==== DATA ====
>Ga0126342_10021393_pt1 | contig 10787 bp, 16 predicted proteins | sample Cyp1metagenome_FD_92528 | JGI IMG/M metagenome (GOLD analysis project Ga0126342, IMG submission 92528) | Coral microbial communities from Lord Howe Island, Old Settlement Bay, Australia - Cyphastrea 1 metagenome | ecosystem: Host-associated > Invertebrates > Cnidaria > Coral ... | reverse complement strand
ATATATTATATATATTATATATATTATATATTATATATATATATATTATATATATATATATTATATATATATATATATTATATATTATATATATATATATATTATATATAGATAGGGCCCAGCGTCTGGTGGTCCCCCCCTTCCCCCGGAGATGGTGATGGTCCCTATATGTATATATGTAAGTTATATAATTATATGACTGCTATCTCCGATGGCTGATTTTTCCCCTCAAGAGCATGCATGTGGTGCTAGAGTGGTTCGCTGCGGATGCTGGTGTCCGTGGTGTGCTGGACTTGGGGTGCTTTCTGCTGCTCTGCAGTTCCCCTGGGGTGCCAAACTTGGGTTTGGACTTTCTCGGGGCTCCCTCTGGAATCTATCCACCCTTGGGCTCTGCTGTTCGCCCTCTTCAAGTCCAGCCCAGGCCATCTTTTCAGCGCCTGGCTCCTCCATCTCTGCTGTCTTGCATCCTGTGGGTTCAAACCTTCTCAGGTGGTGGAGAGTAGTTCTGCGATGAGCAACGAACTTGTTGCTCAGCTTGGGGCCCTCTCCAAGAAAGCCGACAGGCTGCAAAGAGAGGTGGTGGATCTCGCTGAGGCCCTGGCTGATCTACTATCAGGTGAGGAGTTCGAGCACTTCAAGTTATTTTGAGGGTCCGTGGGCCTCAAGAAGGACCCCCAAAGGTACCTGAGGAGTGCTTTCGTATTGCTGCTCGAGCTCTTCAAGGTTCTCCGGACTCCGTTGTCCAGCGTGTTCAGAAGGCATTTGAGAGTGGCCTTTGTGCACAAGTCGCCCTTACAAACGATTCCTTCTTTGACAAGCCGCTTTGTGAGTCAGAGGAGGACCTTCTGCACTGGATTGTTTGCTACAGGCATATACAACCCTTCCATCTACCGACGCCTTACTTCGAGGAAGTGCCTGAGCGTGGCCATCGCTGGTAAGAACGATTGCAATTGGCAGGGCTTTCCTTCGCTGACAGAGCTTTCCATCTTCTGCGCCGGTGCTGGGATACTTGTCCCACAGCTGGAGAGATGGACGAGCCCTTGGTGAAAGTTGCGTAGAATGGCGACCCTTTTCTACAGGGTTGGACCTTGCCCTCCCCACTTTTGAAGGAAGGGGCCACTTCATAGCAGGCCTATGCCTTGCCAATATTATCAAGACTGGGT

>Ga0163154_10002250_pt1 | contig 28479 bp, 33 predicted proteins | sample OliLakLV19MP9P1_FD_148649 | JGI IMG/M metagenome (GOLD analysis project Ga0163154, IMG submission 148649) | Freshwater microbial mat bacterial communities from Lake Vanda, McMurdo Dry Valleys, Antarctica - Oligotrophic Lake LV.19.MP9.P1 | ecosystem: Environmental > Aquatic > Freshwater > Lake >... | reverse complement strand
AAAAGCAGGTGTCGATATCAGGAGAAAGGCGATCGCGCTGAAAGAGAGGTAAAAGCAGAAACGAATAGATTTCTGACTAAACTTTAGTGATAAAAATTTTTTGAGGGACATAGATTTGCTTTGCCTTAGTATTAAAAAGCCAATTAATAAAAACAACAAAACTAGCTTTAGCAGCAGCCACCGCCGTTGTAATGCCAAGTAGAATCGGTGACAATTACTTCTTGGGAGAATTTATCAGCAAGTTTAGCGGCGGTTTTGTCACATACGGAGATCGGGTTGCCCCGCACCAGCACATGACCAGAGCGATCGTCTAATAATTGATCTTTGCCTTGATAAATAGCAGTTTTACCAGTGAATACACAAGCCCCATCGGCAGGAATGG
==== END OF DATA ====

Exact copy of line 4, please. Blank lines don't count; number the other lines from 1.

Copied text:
AAAAGCAGGTGTCGATATCAGGAGAAAGGCGATCGCGCTGAAAGAGAGGTAAAAGCAGAAACGAATAGATTTCTGACTAAACTTTAGTGATAAAAATTTTTTGAGGGACATAGATTTGCTTTGCCTTAGTATTAAAAAGCCAATTAATAAAAACAACAAAACTAGCTTTAGCAGCAGCCACCGCCGTTGTAATGCCAAGTAGAATCGGTGACAATTACTTCTTGGGAGAATTTATCAGCAAGTTTAGCGGCGGTTTTGTCACATACGGAGATCGGGTTGCCCCGCACCAGCACATGACCAGAGCGATCGTCTAATAATTGATCTTTGCCTTGATAAATAGCAGTTTTACCAGTGAATACACAAGCCCCATCGGCAGGAATGG